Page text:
Elytral length/maximum width across the elytra 1.15–2.52. Elytra covering most to all of the abdomen; exposing no more than part of the terminal tergite; without striae. Elytra apunctate, irregularly punctate, or each with fewer than 6 longitudinal lines of punctures or impressed striae. Scutellary striole absent. Wings well developed. Wings with an anal lobe. Wings with a medial fleck; the medial fleck not bisected by a vein. Abdominal sternites 4–5; comprising both fused and moveable components. Basal abdominal sternites immovably joined 2 (i.e., the two basal sternites immovable). Abdominal segment 8 apparently without functional spiracles. The male external genitalia tenebrionoid.
Adult habitat, ecology. Predacious, or not predacious (?); on living vegetation, or in rotting wood (usually found in or near old wood, or under leaves of trees and shrubs).
Larvae. Mature larvae minute (less than 3 mm long). The larvae elongate and more or less parallel-sided. Body somewhat flattened to strongly flattened. The larvae dorsally only very lightly pigmented or sclerotized; ventrally only very lightly pigmented. The antennae 3 segmented. Stemmata present; on either side of the larval head 2. The frontoclypeal suture between frons and clypeus indistinct or absent. The labrum and head capsule separated by a complete suture. Apices of the mandibles trilobed or tridentate. The maxillary palps 3 segmented. The labium with a short ligula between the palps. Labial palps present and segmented; 2 segmented. Mesothoracic legs present and segmented; 5 segmented; with 1 moveable claw. Visible abdominal segments 10. Tergum 9 of the abdomen extending to the underside. The abdomen having functional spiracles on anterior segments; without spiracular tubes. The larvae without abdominal gills. The abdominal apex without a respiratory chamber. Abdominal tergum 8 without amature. The posterior segments without swimming hairs. The last abdominal segment with cerci.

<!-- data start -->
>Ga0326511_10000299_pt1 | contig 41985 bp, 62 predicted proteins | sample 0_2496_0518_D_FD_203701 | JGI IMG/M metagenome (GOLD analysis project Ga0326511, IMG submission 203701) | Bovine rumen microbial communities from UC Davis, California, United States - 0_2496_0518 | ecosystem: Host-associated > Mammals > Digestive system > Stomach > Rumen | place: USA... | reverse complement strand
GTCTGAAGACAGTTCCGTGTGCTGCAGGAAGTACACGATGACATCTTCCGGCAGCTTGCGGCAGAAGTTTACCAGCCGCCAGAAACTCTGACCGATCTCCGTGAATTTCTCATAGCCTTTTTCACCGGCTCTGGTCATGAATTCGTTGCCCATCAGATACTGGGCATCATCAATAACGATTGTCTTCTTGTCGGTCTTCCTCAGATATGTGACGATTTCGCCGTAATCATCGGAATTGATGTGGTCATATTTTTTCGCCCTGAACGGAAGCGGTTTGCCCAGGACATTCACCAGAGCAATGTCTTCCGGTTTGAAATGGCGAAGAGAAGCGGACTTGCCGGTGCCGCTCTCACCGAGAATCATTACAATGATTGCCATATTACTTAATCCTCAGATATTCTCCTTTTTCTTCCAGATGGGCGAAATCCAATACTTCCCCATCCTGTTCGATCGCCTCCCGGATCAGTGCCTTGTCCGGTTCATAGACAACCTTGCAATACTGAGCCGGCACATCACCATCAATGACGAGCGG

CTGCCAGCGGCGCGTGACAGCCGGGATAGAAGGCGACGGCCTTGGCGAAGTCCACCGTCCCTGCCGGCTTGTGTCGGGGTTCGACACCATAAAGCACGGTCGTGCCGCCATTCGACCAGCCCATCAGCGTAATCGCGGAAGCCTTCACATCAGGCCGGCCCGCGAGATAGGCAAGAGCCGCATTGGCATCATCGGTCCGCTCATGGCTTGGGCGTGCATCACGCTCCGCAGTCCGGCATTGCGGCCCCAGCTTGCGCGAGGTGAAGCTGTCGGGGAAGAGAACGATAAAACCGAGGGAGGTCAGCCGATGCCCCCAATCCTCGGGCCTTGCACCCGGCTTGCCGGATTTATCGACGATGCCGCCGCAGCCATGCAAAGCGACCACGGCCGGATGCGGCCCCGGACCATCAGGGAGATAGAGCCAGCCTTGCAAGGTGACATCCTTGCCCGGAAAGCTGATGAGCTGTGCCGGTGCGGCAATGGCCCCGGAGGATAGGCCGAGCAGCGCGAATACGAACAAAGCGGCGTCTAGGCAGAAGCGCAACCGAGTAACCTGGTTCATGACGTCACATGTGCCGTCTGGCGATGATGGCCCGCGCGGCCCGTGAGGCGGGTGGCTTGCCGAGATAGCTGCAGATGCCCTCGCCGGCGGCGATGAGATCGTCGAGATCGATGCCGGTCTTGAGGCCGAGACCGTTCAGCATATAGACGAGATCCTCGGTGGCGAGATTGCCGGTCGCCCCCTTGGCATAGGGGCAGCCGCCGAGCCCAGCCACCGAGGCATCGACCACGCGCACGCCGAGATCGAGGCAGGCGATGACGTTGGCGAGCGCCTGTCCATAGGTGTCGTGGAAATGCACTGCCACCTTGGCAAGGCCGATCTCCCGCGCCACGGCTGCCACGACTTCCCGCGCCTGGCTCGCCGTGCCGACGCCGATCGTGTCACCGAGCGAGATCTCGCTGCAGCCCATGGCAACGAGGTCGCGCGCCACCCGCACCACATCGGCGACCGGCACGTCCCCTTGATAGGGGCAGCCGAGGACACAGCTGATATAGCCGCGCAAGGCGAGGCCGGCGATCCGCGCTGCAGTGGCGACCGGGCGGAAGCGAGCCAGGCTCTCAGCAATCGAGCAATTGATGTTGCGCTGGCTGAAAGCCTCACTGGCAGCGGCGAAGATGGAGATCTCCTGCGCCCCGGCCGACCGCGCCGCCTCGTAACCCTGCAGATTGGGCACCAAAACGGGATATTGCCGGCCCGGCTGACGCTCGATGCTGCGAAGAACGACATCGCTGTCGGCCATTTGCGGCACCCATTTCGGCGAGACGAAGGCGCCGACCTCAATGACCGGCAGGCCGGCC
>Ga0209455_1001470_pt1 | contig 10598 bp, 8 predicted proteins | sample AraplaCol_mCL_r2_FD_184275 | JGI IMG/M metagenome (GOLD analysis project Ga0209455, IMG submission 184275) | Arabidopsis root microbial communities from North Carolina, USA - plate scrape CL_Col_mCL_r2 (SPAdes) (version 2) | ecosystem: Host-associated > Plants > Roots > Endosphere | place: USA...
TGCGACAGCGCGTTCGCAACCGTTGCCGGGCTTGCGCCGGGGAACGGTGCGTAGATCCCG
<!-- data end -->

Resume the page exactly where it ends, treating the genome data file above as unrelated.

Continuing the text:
Larvae probably not predacious; in decaying plant material; consuming decaying plant material (probably saprophagous).
Classification. Suborder Polyphaga; Infraorder Cucujiformia; Superfamily Tenebrionoidea.
Representation in Britain and Ireland, and worldwide. About 1000 species worldwide; genera about 50 (mostly tropical). 3 species in Britain; genera in Britain 3 (in recent lists); Aderus, Euglenes, Vanonus. E.g., Euglenes oculatus (Fly-headed Beetle).
General comments. Very small beetles resembling Anthicidae; head deflexed, sharply constricted behind the eyes; body pubescent, yellowish or brown. Tarsal segment numbers in published descriptions differ, presumably owing to occurence of tiny inconspicuous components.
Illustrations. • Euglenes oculatus (Fly-headed beetle): B. Ent. 299. • Euglenes oculatus: B. Ent. 299, (details). • Euglenes oculatus: B. Ent. 299, legend+text. • Eglenes oculatus: B. Ent. 299, text, cont.. • Euglenes oculatus and Aderus populneus (as Xylophilus), with Anthicus and Melo´dae: Fowler 5, 151 (1891). • Fowler 5, 151 (1891): original legend..
To view the illustrations with detailed captions, go to the interactive key. This also offers full and partial descriptions, diagnostic descriptions, differences and similarities between taxa, lists of taxa exhibiting or lacking specified attributes, and distributions of character states within any set of taxa.
Cite this publication as: ‘Watson, L., and Dallwitz, M.J. 2003 onwards. Insects of Britain and Ireland: the families of Coleoptera. Version: 16th May 2016. delta-intkey.com’.